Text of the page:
Of the world’s great ranges, there are hundreds upon thousands of peaks that remain unclimbed and areas that remain unexplored. Some are closed because of religious or political reasons. Some are so remote that just getting to the peak is an expedition in itself, and some peaks have yet to see an ascent on a distinguishing feature or face. These mountains have tormented generations of legendary alpinists, who have attempted bold new routes on intimidating and terrifying lines. These ascents are famous for their notoriety and fame as the most legendary unclimbed walls.
Northwest Face – Devil’s Thumb, Boundary Range, Alaska
The Northwest Face of the Devil’s Thumb has been a coveted ascent for generations of great climbers. The 6,700-foot face is among the tallest in North America and has turned back 13 expeditions from such climbers as Alex Lowe, Mike Bearzi, and Bruce Miller. It’s closest attempt came in 1982, when Dieter Klose was forced to retreat halfway up the wall, which he described in an American Alpine Journal entry titled ‘The Fickle Face”.
The Northwest Face, set in a sub-region of British Columbia’s Coast Range, which sees an annual rainfall of over 10-feet, is angled at over 67-degrees. At 9,000-feet, the entire face is covered in hanging glaciers, which are the source of near constant avalanches. According to Klose, there are several conditions which are necessary for success. First, the route must be fully iced, held up by a cloudless northern facing weather pattern. Secondly, the route may only be climbed between midnight and 2:00 PM, after which, the sun hits the face directly and releases avalanches. Third, it must be climbed in a fast and light alpine style, with free-soloing wherever possible. Climbers must navigate a hanging glacier, featureless pitches of blank wall, and a shooting gallery of snow-laden chutes.
Of the 14 climbers who have attempted the Northwest Face, only 5 have managed to get en-route. Two Canadian alpinists perished in an avalanche on the face in 2003. With the advancement of fast and light techniques and equipment, the first ascent of the Northwest Face will be a combination of bold, innovative climbing and a favorable, consistent weather pattern combined with a very precise set of route conditions.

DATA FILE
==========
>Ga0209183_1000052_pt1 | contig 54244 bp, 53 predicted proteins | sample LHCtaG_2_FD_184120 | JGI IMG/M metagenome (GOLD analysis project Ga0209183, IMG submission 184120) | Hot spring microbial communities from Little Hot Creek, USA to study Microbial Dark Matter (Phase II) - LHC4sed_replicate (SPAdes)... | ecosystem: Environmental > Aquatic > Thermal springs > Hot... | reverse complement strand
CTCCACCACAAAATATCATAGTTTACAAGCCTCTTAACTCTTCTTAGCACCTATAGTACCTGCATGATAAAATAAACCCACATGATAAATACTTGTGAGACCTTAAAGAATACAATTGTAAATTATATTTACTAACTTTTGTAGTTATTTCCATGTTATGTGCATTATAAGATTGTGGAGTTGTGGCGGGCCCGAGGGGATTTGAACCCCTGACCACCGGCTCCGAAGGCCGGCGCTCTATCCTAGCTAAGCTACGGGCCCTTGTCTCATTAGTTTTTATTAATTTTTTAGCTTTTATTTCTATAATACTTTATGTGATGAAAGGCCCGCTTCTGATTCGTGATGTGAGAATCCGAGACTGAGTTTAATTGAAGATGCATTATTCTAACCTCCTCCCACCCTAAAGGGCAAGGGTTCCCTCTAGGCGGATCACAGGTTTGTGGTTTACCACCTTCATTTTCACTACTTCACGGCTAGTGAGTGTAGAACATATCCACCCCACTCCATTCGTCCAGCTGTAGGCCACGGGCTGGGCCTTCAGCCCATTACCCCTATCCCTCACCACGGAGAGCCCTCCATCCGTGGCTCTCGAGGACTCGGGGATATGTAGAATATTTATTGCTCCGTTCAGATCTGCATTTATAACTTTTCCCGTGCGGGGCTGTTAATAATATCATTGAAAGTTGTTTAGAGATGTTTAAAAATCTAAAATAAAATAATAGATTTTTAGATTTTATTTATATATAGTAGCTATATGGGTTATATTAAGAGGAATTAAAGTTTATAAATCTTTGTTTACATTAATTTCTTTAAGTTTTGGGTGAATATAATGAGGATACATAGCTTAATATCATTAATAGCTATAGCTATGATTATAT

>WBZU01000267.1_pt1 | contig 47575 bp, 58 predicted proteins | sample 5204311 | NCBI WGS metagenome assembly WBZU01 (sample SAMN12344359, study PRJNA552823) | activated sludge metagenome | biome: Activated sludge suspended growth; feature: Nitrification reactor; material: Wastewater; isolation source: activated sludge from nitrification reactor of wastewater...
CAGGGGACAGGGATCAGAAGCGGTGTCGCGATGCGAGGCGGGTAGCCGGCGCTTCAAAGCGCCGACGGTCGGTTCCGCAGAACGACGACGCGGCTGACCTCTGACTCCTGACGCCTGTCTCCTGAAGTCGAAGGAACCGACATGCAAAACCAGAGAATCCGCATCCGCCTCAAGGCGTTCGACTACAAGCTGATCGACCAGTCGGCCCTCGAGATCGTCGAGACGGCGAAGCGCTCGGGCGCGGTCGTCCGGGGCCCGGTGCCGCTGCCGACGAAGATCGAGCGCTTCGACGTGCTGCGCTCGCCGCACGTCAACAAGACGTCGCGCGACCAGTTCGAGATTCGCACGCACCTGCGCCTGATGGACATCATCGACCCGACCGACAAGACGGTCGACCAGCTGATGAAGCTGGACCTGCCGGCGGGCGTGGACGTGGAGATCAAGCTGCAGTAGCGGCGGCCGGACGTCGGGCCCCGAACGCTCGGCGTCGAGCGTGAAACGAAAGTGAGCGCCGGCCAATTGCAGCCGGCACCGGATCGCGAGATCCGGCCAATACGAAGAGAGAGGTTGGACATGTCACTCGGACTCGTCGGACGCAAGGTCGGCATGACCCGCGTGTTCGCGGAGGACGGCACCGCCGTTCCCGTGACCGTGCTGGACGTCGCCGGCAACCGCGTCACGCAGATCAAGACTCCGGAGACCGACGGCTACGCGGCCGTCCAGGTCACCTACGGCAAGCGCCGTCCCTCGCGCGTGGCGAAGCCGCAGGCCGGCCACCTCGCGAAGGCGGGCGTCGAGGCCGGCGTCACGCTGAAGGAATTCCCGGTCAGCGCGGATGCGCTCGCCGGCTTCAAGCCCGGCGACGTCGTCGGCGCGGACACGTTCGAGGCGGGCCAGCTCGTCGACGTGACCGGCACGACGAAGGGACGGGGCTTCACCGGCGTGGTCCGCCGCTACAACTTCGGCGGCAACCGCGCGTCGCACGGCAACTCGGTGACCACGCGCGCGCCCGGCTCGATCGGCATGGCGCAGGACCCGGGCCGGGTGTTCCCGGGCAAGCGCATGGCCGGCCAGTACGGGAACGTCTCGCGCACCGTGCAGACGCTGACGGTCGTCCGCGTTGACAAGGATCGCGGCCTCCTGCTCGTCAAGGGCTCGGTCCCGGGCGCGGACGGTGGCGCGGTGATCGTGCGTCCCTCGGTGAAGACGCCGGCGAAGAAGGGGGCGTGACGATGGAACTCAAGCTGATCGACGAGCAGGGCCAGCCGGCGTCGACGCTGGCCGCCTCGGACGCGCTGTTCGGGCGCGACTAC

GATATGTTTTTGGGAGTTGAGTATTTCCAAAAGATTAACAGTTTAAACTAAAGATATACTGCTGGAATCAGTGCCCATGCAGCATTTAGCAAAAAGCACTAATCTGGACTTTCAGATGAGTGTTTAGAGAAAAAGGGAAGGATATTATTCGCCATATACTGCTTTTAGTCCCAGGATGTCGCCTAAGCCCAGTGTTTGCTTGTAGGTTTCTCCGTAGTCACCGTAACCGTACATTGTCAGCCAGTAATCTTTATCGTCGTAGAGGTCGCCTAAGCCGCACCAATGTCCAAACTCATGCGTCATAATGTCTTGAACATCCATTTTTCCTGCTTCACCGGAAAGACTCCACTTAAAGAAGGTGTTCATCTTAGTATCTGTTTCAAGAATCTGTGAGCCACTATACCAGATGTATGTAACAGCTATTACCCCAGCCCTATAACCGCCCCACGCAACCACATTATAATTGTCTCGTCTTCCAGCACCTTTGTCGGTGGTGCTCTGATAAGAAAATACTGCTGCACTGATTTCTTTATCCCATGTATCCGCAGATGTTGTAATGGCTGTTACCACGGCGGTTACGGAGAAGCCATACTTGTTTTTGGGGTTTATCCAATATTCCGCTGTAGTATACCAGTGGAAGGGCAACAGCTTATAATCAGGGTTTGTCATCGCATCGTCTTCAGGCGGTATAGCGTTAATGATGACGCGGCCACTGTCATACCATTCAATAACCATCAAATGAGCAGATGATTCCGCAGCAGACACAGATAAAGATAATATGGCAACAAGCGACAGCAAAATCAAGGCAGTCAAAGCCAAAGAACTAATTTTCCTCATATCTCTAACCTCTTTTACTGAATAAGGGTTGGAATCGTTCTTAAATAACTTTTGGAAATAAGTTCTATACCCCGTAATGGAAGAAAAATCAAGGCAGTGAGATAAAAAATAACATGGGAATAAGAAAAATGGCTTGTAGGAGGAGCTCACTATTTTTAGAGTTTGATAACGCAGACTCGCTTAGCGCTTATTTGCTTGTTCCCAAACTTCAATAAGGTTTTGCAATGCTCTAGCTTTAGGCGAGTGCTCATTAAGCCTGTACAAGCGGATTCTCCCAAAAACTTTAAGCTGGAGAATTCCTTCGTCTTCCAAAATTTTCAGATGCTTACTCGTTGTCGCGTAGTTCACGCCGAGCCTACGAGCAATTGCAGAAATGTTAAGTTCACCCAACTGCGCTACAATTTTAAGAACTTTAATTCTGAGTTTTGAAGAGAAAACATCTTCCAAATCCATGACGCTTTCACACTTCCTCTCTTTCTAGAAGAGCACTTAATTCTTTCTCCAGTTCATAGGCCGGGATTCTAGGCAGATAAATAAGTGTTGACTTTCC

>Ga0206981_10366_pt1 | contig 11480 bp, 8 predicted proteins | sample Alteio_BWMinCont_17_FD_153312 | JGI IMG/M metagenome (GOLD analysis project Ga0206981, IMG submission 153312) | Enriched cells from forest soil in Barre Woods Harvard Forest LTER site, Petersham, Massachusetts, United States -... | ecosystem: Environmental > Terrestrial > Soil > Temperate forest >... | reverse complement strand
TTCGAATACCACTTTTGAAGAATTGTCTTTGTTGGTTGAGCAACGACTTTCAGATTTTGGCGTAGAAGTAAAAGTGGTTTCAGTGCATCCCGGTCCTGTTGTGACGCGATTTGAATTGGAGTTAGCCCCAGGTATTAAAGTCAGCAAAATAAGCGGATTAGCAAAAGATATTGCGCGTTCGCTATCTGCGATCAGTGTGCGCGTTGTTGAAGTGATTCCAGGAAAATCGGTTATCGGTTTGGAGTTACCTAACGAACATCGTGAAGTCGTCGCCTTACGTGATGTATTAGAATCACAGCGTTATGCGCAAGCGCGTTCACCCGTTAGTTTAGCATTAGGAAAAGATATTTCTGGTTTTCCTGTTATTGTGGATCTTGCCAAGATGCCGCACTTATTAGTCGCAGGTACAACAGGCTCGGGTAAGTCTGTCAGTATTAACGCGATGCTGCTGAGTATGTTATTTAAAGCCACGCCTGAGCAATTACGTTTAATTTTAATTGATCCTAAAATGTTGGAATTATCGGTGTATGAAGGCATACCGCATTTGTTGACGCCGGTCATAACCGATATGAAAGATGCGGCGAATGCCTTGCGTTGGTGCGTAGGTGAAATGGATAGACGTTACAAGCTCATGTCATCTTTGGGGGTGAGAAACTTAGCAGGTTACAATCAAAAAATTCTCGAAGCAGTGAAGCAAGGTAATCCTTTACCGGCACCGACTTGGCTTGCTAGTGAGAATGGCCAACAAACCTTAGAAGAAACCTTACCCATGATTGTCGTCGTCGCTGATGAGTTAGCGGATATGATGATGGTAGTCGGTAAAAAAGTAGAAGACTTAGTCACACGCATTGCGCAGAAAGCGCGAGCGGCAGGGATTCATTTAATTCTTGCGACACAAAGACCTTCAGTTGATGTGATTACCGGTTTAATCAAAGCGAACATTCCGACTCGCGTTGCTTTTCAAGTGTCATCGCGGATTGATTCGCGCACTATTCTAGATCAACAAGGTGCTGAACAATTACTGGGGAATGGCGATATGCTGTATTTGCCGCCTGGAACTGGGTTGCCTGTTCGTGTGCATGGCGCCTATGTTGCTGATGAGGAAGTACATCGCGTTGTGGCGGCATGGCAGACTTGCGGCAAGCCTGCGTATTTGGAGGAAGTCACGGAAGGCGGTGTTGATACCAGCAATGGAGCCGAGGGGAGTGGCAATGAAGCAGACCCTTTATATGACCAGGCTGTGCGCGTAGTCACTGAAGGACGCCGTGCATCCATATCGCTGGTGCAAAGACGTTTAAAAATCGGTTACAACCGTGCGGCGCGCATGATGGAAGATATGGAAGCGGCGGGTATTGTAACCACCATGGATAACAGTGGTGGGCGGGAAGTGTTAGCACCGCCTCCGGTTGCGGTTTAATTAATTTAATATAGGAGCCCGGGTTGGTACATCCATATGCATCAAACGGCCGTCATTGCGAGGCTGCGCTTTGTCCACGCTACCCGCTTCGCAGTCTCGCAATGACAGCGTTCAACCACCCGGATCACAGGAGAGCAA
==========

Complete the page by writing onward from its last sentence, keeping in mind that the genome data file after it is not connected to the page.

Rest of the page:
Latok I – North Ridge, Karakoram Range, Pakistan
Rising over 8,000-feet above the remote glaciers of Northern Pakistan, the North Ridge of Latok I has beaten back alpinists such as Jeff Lowe, Colin Haley, and the Huber Brothers. The concave face is a shooting gallery of icefall, rock, avalanches, and difficult, technical climbing at over 7,000-meters. Latok I saw it’s first ascent via the East Ridge in 1979 by a Japanese team and wouldn’t see a second ascent until nine years later. The ascent was seen as a watershed moment in Himalayan climbing as the expedition style which had been favored for over two decades gave way to fast and light alpinism.
The jagged ridge, which ascends to the right of the face, is heavily corniced, while the bowl-like nature of the north face casts a cold shadow across much of the rock. A 1978 expedition spent nearly 26 climbing days, climbing mixed rock and waterfall ice before retreating just above the 7000-meter mark due to Jeff Lowe’s health. The wall is so vast and high that conditions at the bottom might be vastly different from the conditions 2,000-meters higher. The crux of the route is marked by 800-meters of 80-degree angled ice, followed by a further 600-meters of 90-degree waterfall ice. A Canadian team who attempted the route in 2006 found themselves pummeled by constant rock-fall and avalanches, being forced to retreat at 5300-meters.